Ira Dyer, Weber-Shaughness Professor and professor of ocean engineering in the Department of Ocean Engineering at the Massachusetts Institute of Technology, specializes in ocean acoustics. He has focused much of his acoustics research on ambient noise, fluctuations in the transmission of sound, scattering from topographic features in the ocean, scattering from submerged shells with internal complexities, and dynamics of truss-like structures. He has participated in and/or led acoustic tests for nine field experiments, and many more laboratory studies. Dr. Dyer has sought understanding of and applications for acoustic topographic mapping, acoustic radiation from fracture of oceanic ice, and acoustic scattering as related to submarine design. His findings have been published in numerous technical publications. Professor Dyer earned a S.B. (1949), S.M.(1951), and Ph.D. (1954) from MIT, and is a member of the National Academy of Engineering as well as a fellow of several professional societies.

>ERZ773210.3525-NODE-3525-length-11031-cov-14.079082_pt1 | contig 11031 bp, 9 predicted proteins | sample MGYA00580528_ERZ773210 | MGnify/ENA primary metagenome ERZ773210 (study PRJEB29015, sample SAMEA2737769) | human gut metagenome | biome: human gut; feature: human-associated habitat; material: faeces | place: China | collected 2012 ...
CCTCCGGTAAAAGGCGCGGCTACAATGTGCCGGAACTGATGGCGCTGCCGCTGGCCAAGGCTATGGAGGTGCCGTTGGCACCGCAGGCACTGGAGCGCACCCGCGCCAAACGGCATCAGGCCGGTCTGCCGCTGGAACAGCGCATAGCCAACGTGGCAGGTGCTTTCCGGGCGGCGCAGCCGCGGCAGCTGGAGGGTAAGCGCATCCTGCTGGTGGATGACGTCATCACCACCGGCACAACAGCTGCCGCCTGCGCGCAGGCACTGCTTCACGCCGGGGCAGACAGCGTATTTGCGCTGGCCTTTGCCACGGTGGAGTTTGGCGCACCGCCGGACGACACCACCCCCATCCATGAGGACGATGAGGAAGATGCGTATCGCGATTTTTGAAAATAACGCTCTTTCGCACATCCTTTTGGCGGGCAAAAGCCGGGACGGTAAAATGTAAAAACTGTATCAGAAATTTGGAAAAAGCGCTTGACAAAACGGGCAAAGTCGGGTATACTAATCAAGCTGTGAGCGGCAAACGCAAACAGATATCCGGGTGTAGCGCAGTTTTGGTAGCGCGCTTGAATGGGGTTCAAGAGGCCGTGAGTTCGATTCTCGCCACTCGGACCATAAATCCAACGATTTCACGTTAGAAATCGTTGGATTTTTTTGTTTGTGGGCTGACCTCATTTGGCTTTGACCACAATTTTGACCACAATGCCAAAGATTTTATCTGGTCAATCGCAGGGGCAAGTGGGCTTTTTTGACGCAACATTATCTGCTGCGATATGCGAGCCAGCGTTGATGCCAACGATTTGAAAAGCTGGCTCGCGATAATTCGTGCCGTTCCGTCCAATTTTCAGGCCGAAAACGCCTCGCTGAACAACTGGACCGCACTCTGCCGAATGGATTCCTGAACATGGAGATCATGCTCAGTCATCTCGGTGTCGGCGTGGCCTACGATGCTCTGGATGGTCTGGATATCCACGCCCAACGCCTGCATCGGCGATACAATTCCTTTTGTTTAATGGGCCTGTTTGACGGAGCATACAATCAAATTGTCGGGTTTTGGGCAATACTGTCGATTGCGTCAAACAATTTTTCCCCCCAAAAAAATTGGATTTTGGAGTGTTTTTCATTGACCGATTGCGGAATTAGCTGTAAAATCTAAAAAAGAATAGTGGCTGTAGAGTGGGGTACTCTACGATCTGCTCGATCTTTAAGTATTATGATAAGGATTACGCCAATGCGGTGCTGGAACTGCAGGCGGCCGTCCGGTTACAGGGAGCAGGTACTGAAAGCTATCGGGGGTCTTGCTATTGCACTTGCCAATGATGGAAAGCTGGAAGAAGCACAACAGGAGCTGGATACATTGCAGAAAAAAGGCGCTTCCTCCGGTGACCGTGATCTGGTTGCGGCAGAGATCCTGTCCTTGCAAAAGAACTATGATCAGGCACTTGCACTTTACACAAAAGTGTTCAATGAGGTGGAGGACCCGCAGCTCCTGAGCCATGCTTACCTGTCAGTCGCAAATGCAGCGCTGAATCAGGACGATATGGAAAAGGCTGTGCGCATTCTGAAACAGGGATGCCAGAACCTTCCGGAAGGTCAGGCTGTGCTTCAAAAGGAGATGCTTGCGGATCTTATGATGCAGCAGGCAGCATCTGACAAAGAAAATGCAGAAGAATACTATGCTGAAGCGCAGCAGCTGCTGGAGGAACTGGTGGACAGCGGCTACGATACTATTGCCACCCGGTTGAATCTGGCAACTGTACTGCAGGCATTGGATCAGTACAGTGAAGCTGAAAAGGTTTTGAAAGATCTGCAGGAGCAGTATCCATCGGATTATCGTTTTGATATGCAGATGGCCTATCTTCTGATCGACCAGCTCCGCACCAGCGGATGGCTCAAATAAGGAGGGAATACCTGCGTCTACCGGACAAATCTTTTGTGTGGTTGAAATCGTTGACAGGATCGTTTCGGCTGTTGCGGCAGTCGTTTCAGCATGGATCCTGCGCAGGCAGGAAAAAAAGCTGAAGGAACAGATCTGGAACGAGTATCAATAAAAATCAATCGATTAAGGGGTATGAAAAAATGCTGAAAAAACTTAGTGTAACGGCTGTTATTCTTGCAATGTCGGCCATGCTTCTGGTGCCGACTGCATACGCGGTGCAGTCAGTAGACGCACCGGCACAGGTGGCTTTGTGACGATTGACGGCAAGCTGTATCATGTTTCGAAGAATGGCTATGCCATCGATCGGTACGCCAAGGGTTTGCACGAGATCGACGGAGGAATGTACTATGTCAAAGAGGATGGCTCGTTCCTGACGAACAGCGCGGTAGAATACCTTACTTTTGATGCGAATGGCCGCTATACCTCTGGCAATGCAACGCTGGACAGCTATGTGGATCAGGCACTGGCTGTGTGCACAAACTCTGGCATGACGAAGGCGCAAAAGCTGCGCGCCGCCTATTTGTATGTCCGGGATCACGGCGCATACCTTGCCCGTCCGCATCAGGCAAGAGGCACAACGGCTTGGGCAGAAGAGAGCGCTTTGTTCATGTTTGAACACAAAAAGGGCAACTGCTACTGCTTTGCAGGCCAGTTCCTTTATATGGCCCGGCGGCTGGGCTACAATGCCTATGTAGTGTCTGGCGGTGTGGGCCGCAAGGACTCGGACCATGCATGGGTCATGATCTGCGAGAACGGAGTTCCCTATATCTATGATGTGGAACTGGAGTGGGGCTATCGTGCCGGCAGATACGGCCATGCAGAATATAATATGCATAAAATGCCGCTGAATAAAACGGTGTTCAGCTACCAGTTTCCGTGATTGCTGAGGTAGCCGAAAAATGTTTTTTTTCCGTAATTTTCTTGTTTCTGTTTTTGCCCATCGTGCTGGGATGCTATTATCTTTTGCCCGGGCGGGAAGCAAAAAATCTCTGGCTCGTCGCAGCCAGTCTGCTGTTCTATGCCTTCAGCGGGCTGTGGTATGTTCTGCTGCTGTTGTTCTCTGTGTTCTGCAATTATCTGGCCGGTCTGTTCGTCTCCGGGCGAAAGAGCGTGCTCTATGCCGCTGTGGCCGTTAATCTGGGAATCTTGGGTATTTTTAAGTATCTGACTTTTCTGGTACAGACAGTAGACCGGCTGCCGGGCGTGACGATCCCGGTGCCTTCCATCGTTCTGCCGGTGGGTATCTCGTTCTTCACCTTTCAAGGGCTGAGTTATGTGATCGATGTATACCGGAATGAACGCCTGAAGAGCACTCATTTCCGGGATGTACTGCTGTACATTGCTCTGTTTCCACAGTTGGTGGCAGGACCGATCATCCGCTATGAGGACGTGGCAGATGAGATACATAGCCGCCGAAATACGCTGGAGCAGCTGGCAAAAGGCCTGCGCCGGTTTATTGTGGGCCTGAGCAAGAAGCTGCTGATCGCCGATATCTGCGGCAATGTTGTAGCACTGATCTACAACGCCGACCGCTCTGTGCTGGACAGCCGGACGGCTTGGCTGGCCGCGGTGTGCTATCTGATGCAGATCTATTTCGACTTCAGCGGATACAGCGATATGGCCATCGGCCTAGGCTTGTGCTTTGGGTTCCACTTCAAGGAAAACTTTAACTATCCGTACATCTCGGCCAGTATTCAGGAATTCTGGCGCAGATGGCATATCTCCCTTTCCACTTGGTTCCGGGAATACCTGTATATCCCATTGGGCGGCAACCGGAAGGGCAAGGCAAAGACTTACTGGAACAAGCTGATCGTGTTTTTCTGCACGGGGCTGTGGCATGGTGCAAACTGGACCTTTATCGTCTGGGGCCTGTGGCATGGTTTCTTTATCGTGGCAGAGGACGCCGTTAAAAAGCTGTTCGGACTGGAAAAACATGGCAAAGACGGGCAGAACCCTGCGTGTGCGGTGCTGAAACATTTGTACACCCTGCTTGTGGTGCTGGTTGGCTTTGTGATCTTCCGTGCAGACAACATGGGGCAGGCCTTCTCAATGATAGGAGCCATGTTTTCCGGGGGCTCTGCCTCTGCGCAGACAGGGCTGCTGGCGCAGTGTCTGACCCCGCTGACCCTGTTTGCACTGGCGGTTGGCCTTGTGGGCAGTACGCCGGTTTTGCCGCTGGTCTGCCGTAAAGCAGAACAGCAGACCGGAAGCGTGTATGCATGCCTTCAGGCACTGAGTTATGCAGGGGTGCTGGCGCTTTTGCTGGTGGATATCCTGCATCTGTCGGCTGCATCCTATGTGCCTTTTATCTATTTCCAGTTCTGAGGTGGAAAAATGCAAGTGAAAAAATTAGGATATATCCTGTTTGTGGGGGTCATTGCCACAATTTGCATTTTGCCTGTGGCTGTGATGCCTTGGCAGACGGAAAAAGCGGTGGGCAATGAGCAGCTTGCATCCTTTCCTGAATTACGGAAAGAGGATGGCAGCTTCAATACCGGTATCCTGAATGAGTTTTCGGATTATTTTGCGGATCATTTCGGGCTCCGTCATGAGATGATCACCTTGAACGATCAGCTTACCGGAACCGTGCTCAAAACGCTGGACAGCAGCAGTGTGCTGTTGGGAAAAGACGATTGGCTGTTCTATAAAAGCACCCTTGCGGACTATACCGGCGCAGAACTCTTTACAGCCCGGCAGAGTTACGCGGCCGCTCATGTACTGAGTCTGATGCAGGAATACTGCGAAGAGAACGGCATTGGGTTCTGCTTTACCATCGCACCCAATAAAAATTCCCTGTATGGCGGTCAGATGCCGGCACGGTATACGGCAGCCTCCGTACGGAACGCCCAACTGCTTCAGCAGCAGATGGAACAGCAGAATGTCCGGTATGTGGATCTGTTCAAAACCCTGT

Adrianus Teunis de Hoop was born in Rotterdam, the Netherlands. He received a M.Sc. degree in electrical engineering in 1950 and a Ph.D. in 1958 from Delft University of Technology, Delft, the Netherlands. He was a research assistant at Delft University of Technology from 1950 to 1952, assistant professor of electromagnetic theory from 1953 to 1957, associate professor of electromagnetic theory from 1957 to 1960, and professor of electromagnetic theory and applied mathematics from 1960 to 1992. Since 1992 he has held a position as emeritus professor. He has spent sabbatical leaves with the Institute of Geophysics, University of California at Los Angeles, and with the Philips Research Laboratories, Eindhoven, the Netherlands. On a regular basis he is a visiting scientist with Schlumberger-Doll Research, Ridgefield, Connecticut, and with Schlumberger Cambridge Research, Cambridge, England. He received an honorary doctoral degree in applied sciences from the State University of Ghent, Belgium, and the Gold Research Medal from the Royal Institution of Engineers in the Netherlands, and he was the recipient of awards from the Stichting Fund for Science, Technology and Research (a companion organization to the Schlumberger Foundation in the United States) in 1986, 1989, 1990, 1993, and 1994. He is a member of the Royal Netherlands Academy of Arts and Sciences. His main